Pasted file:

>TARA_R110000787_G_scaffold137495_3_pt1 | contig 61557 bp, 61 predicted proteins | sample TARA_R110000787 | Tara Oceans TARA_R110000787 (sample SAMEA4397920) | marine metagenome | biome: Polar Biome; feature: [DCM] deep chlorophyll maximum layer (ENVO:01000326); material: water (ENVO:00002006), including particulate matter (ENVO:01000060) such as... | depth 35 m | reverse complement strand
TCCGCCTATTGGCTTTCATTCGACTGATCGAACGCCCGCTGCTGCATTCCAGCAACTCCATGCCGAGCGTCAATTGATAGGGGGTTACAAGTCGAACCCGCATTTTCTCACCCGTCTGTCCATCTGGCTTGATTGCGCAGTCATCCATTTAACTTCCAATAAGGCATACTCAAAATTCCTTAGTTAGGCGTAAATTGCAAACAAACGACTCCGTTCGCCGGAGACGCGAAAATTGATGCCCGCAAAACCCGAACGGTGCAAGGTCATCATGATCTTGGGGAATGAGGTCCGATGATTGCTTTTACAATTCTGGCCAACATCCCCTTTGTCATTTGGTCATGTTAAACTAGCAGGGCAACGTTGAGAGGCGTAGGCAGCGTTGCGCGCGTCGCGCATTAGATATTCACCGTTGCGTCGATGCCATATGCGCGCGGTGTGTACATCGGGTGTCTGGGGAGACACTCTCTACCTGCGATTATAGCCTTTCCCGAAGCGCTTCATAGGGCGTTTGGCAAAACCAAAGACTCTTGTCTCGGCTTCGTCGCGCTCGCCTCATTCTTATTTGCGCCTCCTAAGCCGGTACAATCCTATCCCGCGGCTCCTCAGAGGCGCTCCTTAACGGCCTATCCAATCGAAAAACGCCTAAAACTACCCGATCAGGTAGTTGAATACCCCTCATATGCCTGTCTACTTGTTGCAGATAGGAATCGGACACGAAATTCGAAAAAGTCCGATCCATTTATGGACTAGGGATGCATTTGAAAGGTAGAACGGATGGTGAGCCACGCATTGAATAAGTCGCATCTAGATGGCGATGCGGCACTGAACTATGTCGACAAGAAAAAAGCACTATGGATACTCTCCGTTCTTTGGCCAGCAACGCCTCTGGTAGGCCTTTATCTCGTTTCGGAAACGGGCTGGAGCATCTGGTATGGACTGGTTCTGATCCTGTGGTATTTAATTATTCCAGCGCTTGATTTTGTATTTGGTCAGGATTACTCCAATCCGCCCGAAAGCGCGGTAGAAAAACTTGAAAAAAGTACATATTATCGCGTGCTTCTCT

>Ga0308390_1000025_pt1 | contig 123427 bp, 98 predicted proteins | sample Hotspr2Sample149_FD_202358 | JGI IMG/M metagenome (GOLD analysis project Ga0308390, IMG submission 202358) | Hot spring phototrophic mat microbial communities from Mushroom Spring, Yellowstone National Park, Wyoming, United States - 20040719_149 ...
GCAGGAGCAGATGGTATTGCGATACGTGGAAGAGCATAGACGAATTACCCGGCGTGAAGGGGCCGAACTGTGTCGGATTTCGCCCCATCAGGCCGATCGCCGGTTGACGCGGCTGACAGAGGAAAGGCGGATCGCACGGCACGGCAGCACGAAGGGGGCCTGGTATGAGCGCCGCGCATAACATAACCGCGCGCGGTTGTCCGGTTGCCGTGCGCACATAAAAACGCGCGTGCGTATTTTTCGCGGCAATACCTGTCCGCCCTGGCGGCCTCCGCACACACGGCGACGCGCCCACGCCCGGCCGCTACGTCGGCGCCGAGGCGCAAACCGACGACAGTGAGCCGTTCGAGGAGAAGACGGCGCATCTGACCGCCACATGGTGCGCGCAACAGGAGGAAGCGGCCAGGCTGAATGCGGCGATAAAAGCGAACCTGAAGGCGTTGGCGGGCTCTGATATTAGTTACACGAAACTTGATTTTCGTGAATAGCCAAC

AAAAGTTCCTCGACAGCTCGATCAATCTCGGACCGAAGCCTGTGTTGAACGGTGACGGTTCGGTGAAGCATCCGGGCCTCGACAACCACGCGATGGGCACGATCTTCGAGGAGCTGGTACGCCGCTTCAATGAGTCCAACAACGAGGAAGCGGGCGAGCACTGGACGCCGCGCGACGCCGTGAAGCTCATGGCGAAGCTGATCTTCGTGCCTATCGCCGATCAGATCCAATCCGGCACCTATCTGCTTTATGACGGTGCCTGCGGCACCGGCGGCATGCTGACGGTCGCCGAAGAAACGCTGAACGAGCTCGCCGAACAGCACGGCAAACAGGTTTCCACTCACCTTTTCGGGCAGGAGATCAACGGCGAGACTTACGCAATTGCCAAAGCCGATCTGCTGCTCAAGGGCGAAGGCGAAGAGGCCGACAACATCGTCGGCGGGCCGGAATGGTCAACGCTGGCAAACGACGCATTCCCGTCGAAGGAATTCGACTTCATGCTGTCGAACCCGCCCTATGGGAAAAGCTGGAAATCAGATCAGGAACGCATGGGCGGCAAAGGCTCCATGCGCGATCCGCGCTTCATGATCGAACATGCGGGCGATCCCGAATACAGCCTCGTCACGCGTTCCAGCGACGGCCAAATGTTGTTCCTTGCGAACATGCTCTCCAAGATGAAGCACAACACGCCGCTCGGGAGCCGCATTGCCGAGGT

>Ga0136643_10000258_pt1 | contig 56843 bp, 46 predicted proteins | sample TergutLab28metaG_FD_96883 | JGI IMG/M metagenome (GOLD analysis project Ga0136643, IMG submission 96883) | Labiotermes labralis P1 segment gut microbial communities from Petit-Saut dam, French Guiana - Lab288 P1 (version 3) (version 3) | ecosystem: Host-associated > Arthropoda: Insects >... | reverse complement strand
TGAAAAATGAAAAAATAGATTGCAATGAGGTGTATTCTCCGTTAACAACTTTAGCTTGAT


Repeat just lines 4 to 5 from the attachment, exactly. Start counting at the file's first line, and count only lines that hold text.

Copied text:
GCAGGAGCAGATGGTATTGCGATACGTGGAAGAGCATAGACGAATTACCCGGCGTGAAGGGGCCGAACTGTGTCGGATTTCGCCCCATCAGGCCGATCGCCGGTTGACGCGGCTGACAGAGGAAAGGCGGATCGCACGGCACGGCAGCACGAAGGGGGCCTGGTATGAGCGCCGCGCATAACATAACCGCGCGCGGTTGTCCGGTTGCCGTGCGCACATAAAAACGCGCGTGCGTATTTTTCGCGGCAATACCTGTCCGCCCTGGCGGCCTCCGCACACACGGCGACGCGCCCACGCCCGGCCGCTACGTCGGCGCCGAGGCGCAAACCGACGACAGTGAGCCGTTCGAGGAGAAGACGGCGCATCTGACCGCCACATGGTGCGCGCAACAGGAGGAAGCGGCCAGGCTGAATGCGGCGATAAAAGCGAACCTGAAGGCGTTGGCGGGCTCTGATATTAGTTACACGAAACTTGATTTTCGTGAATAGCCAAC

AAAAGTTCCTCGACAGCTCGATCAATCTCGGACCGAAGCCTGTGTTGAACGGTGACGGTTCGGTGAAGCATCCGGGCCTCGACAACCACGCGATGGGCACGATCTTCGAGGAGCTGGTACGCCGCTTCAATGAGTCCAACAACGAGGAAGCGGGCGAGCACTGGACGCCGCGCGACGCCGTGAAGCTCATGGCGAAGCTGATCTTCGTGCCTATCGCCGATCAGATCCAATCCGGCACCTATCTGCTTTATGACGGTGCCTGCGGCACCGGCGGCATGCTGACGGTCGCCGAAGAAACGCTGAACGAGCTCGCCGAACAGCACGGCAAACAGGTTTCCACTCACCTTTTCGGGCAGGAGATCAACGGCGAGACTTACGCAATTGCCAAAGCCGATCTGCTGCTCAAGGGCGAAGGCGAAGAGGCCGACAACATCGTCGGCGGGCCGGAATGGTCAACGCTGGCAAACGACGCATTCCCGTCGAAGGAATTCGACTTCATGCTGTCGAACCCGCCCTATGGGAAAAGCTGGAAATCAGATCAGGAACGCATGGGCGGCAAAGGCTCCATGCGCGATCCGCGCTTCATGATCGAACATGCGGGCGATCCCGAATACAGCCTCGTCACGCGTTCCAGCGACGGCCAAATGTTGTTCCTTGCGAACATGCTCTCCAAGATGAAGCACAACACGCCGCTCGGGAGCCGCATTGCCGAGGT